But there are other crosses that none of us chooses. They are the kind of cross inflicted by oppressors on ethnic groups like the Rohinga Muslims of Myanmar and the Uyghur people in Xinjiang Province, China. Then there is the baffling cross of the Covid 19 pandemic which has been carried by millions of people across the globe. All these crosses seem to me to make no sense whatsoever. That’s the kind of cross that was forced on Simon of Cyrene, who arrived on the scene of Jesus’ struggle to Calvary at the wrong time. Pressed into helping Jesus who had fallen under the weight of his Cross, Simon had no choice but to give in to the Roman soldiers who were in charge. We don’t even know if he was a religious man going up to Jerusalem for Passover. Mark identifies him as “the father of Rufus and Alexander”, suggesting, perhaps, that this family was known to Mark’s community. Was Simon a reluctant participant or a willing helper? Had he undergone some kind of conversion by the time he got to the end of that ordeal? Did he flee the scene as soon as the soldiers had finished with him? There are times in our lives when we are drawn into the lives of acquaintances, friends, family members and even strangers, and asked or forced to assist them in carrying their crosses of terminal illness, creeping dementia, criminal charges, grief, loss and the like. Reflecting on Simon of Cyrene prods me to ask if I am a reluctant or grumbling participant in the crosses of those around me or whether I walk with them caringly and compassionately. Do I walk with them giving of my time and attention stintingly and grudgingly, feeling sorry for myself at being trapped into doing something unpleasant? Am I afraid of what others may think of me if I fail to give a helping hand? What strikes me about Simon is that he walked with Jesus, and ended up giving the Romans the satisfaction of executing their victim. Those of us with a passion for justice step out to demonstrate in the public eye because of unjust laws, because we believe that black lives matter, that firearms must be banned or that asylum seekers deserve to be welcomed. Yet we know that we may not live to see the change for which we advocate. In the long run, our efforts, like Simon’s, may come to absolutely nothing. What matters, however, is that our personal integrity demands that we embrace the Cross of Jesus whenever it comes into our lives and into the lives of our sisters and brothers. Failure to go that way means that we end up losing our humanity, and as the song of Marist singer Chris Skinner reminds us: “it is human that were meant to be” (Chris Skinner SM, Human).
Whatever the thoughts and feelings Simon experienced, he stands in stark contrast to Jesus, who day in and day out selflessly walks with us as we carry the crosses that come our way – crosses of our own making and crosses given to us by others. Sometimes we let those crosses feed our bitterness, at other times we allow them to transform us, to contribute to our growth and development as human beings, as followers of Christ. In his uplifting sonnet As kingfishers catch fire…,the poet Hopkins offers us words of encouragement and hope, assuring us that we can be Christ to others every day of our lives:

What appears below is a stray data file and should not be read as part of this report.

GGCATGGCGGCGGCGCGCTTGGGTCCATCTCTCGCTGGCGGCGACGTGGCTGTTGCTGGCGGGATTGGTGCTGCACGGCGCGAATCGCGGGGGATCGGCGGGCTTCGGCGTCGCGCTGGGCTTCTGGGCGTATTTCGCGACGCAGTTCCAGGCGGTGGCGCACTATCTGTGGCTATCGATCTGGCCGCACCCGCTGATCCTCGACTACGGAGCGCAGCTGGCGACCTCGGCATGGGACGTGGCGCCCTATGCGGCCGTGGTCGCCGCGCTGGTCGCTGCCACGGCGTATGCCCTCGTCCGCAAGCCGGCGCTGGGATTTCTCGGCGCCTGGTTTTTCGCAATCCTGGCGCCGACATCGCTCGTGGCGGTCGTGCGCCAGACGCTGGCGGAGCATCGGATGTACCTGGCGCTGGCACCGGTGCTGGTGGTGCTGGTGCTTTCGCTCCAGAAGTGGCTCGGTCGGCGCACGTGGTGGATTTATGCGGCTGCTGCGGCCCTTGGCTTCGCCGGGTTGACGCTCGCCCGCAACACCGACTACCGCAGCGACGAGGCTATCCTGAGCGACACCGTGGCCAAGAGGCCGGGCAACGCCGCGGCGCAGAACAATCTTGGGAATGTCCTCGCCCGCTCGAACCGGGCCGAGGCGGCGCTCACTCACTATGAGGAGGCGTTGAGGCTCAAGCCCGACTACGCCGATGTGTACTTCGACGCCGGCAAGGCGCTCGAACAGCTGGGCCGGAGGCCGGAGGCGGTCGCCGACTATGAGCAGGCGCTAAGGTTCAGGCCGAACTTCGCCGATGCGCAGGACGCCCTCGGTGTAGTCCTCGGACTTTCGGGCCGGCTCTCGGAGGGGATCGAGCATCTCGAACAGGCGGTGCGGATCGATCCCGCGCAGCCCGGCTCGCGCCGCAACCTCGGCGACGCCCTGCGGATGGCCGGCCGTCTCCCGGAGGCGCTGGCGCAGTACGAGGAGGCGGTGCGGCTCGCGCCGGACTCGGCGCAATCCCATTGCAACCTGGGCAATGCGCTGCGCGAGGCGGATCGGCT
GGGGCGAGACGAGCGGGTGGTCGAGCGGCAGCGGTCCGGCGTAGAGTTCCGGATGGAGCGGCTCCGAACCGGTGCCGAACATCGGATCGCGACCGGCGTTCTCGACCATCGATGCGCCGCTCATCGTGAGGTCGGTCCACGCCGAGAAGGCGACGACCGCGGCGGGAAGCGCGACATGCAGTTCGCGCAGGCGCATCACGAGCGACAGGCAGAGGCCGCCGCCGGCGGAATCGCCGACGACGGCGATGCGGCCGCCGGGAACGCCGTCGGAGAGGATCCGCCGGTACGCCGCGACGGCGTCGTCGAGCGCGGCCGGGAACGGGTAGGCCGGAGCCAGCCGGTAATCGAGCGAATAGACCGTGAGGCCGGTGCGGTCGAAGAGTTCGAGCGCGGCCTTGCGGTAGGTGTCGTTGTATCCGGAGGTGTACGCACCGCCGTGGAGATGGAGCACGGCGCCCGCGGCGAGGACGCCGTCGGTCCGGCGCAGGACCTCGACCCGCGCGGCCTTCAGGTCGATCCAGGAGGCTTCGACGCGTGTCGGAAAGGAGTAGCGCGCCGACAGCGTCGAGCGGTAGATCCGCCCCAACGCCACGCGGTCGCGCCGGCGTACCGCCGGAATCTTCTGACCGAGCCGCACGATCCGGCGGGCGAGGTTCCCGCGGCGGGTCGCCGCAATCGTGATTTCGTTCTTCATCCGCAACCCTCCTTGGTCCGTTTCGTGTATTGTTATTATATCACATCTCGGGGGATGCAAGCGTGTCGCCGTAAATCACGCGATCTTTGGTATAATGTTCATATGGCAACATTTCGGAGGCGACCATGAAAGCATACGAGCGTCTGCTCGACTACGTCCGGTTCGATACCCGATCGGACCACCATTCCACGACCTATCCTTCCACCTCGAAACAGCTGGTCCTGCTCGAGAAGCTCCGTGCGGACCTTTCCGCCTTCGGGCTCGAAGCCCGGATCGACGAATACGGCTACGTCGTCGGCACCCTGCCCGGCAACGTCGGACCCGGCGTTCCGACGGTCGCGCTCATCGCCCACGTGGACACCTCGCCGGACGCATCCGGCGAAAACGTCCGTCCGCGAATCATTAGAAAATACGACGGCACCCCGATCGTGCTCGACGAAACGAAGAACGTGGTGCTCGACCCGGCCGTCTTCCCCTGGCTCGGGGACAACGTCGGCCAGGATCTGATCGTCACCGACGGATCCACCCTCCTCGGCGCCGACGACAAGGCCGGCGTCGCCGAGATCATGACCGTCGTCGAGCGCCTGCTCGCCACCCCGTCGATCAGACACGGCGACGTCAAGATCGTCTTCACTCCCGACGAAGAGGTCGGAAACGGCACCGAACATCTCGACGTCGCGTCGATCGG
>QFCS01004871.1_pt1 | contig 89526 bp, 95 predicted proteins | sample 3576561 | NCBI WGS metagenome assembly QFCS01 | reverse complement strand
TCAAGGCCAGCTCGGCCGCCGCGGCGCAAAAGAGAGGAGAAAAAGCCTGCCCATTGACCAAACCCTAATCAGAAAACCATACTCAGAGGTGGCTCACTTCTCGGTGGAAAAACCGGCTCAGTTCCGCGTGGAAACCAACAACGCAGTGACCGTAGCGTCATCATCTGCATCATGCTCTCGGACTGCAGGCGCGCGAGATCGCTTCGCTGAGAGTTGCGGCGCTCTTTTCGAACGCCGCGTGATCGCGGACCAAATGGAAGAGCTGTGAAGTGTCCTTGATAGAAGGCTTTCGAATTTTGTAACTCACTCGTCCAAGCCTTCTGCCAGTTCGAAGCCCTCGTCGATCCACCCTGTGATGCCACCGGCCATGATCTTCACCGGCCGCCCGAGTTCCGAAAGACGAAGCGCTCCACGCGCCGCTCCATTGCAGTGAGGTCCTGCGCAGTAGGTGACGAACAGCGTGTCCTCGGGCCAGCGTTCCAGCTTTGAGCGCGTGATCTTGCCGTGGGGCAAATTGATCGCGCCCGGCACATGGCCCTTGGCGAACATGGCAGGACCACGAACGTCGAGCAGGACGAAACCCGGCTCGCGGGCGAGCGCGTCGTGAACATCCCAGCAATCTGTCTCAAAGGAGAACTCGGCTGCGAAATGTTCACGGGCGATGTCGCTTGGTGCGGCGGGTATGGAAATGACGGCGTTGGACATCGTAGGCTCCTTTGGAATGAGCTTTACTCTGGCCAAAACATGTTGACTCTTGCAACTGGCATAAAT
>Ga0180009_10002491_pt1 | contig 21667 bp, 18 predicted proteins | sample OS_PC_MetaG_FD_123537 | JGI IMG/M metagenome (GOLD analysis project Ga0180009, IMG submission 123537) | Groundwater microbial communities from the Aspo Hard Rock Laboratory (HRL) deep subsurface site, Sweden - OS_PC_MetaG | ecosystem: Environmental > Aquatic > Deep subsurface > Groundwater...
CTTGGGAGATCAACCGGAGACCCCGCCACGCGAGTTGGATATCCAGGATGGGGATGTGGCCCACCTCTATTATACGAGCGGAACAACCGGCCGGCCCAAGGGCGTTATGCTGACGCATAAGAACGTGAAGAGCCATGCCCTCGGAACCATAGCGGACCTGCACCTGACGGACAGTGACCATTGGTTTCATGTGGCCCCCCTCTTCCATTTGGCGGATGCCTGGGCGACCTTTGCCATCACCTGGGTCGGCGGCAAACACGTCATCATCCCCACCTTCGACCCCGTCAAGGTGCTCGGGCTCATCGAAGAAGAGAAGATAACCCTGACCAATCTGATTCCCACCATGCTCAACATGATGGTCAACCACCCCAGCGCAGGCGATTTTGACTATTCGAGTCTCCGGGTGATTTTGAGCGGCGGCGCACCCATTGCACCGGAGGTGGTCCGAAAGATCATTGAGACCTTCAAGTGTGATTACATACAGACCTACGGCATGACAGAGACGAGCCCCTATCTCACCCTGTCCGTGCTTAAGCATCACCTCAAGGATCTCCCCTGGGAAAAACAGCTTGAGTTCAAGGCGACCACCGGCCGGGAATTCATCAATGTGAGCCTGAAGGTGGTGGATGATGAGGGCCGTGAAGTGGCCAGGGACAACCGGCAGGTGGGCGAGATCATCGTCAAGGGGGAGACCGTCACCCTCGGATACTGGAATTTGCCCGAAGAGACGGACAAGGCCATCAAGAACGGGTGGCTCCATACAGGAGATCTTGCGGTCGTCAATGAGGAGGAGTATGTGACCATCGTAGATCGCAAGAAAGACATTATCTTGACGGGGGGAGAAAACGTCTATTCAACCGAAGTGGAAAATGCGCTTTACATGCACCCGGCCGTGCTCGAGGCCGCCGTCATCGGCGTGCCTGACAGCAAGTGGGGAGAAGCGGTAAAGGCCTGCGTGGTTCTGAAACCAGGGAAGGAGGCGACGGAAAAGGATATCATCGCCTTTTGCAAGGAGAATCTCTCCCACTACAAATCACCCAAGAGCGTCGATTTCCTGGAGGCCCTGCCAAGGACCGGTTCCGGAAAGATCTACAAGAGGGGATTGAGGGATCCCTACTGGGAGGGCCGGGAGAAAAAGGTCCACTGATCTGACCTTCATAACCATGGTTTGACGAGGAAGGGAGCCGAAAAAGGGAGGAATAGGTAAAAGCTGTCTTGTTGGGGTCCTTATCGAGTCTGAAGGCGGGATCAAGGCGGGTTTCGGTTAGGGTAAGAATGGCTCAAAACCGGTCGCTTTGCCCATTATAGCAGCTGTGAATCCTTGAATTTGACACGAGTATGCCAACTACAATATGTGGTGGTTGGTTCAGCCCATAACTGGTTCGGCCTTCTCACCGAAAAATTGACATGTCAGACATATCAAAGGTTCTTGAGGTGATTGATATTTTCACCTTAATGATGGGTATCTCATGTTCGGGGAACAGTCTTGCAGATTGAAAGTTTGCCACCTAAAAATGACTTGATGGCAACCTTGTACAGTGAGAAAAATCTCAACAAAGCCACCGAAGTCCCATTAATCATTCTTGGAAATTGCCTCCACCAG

for Christ plays in ten thousand places,
Lovely in limbs, and lovely in eyes not his
To the Father through the features of men’s faces.
He could just as accurately have stated that Christ’s passion is repeated millions of times each day as his sisters and brothers shoulder crosses of terminal disease, injustice, persecution, prejudice and rejection. We know that we, too, will be numbered among them, that we may even be asked to fill the shoes of Simon of Cyrene. We also have the assurance that Jesus himself will accompany us every step of our journey to resurrection.
A few thoughts, now, on the unnamed Roman centurion who stood at the foot of Jesus on the Cross, and had a hand in his death. It was an American minister in the Unitarian Universalist Church, Kate Braestrup who first prompted me to reflect on the pronouncement attributed to that Roman centurion. Widowed with four children when her husband, a police officer in Maine, USA, was killed in a motor vehicle accident while on duty, Kate gained entry into an Ecumenical Seminary in 1997 and was ordained in 2004. She was motivated by the fact that her husband Drew had thoughts of becoming a minister himself, and the two of them had discussed that possibility at length in the months before he was killed. Kate combined theological study with rearing her young family. A journalist by profession, she has gone on to write books on spirituality, which have attracted the attention of the New York Times. In 2010 she published Beginner’s Grace: Bringing Prayer to Life. In this book, the centurion on Calvary is one of the topics of Braestrup’s reflections.
In today’s gospel reading there are no pyrotechnics associated with the moment of Jesus’ death. Mark observes that, at the moment Jesus died, the curtain in the Temple sanctuary was torn in two and that the centurion who had witnessed the manner of Jesus’ death declared: “Clearly, this man was the Son of God” (Mark 15, 39).
The centurion’s words emanated from what he thought and felt as he witnessed Jesus’ agony and death. He concluded that he had been involved in the death of an innocent man. Somehow or other he was touched by the grace of God, not because of who he was, but because of who God is – endless love, hope, compassion and mercy for all of humanity. While we reflect on what happened to the centurion, there is an invitation to us, as we walk down from that hill of Calvary, to ask ourselves what we might do for the broken world of which we are a part. God’s hope is surely that we will live differently because of what Jesus has done for us? Might that mean being a little more sensitive to those around us, making ourselves available to help them to carry their crosses, reaching out in forgiveness and tolerance to those who have hurt us, speaking the truth with courage, compassion, integrity and love? There is a rich abundance of material for reflection in the passion narratives of all four Gospels. But we all need to give ourselves time and space to do the reflecting.